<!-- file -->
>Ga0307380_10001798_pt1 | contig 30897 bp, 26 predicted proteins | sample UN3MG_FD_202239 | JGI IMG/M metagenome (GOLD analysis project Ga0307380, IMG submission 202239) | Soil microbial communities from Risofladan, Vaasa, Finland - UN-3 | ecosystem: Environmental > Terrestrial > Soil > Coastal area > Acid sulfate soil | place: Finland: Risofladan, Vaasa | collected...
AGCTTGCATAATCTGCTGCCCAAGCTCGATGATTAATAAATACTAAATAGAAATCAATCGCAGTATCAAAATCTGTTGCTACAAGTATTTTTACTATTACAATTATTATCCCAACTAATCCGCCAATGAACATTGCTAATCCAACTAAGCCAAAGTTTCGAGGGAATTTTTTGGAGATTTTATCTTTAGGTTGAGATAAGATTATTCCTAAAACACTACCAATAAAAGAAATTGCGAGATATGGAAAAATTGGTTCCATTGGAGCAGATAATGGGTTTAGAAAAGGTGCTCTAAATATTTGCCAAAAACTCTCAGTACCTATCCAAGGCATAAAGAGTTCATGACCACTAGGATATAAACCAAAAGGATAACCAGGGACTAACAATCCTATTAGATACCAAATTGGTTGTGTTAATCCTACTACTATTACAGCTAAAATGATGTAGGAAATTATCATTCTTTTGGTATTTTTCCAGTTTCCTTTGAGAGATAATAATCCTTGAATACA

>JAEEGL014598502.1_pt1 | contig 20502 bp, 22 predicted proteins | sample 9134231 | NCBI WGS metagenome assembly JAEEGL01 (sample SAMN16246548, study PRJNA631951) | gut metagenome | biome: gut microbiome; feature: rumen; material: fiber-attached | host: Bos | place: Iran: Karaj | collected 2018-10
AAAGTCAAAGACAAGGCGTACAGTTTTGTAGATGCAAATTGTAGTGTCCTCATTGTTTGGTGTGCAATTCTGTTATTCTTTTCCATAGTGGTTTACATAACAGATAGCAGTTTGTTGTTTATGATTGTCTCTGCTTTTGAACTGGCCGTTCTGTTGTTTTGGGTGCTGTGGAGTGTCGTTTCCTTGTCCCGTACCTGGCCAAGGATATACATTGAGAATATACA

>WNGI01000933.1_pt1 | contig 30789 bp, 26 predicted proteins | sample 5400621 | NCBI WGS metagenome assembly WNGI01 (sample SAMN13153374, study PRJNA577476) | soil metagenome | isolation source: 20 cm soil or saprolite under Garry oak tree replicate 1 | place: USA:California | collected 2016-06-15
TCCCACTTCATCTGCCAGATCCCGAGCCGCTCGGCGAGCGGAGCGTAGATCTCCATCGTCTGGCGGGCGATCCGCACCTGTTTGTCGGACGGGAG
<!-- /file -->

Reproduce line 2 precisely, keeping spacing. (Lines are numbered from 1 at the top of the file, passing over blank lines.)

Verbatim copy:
AGCTTGCATAATCTGCTGCCCAAGCTCGATGATTAATAAATACTAAATAGAAATCAATCGCAGTATCAAAATCTGTTGCTACAAGTATTTTTACTATTACAATTATTATCCCAACTAATCCGCCAATGAACATTGCTAATCCAACTAAGCCAAAGTTTCGAGGGAATTTTTTGGAGATTTTATCTTTAGGTTGAGATAAGATTATTCCTAAAACACTACCAATAAAAGAAATTGCGAGATATGGAAAAATTGGTTCCATTGGAGCAGATAATGGGTTTAGAAAAGGTGCTCTAAATATTTGCCAAAAACTCTCAGTACCTATCCAAGGCATAAAGAGTTCATGACCACTAGGATATAAACCAAAAGGATAACCAGGGACTAACAATCCTATTAGATACCAAATTGGTTGTGTTAATCCTACTACTATTACAGCTAAAATGATGTAGGAAATTATCATTCTTTTGGTATTTTTCCAGTTTCCTTTGAGAGATAATAATCCTTGAATACA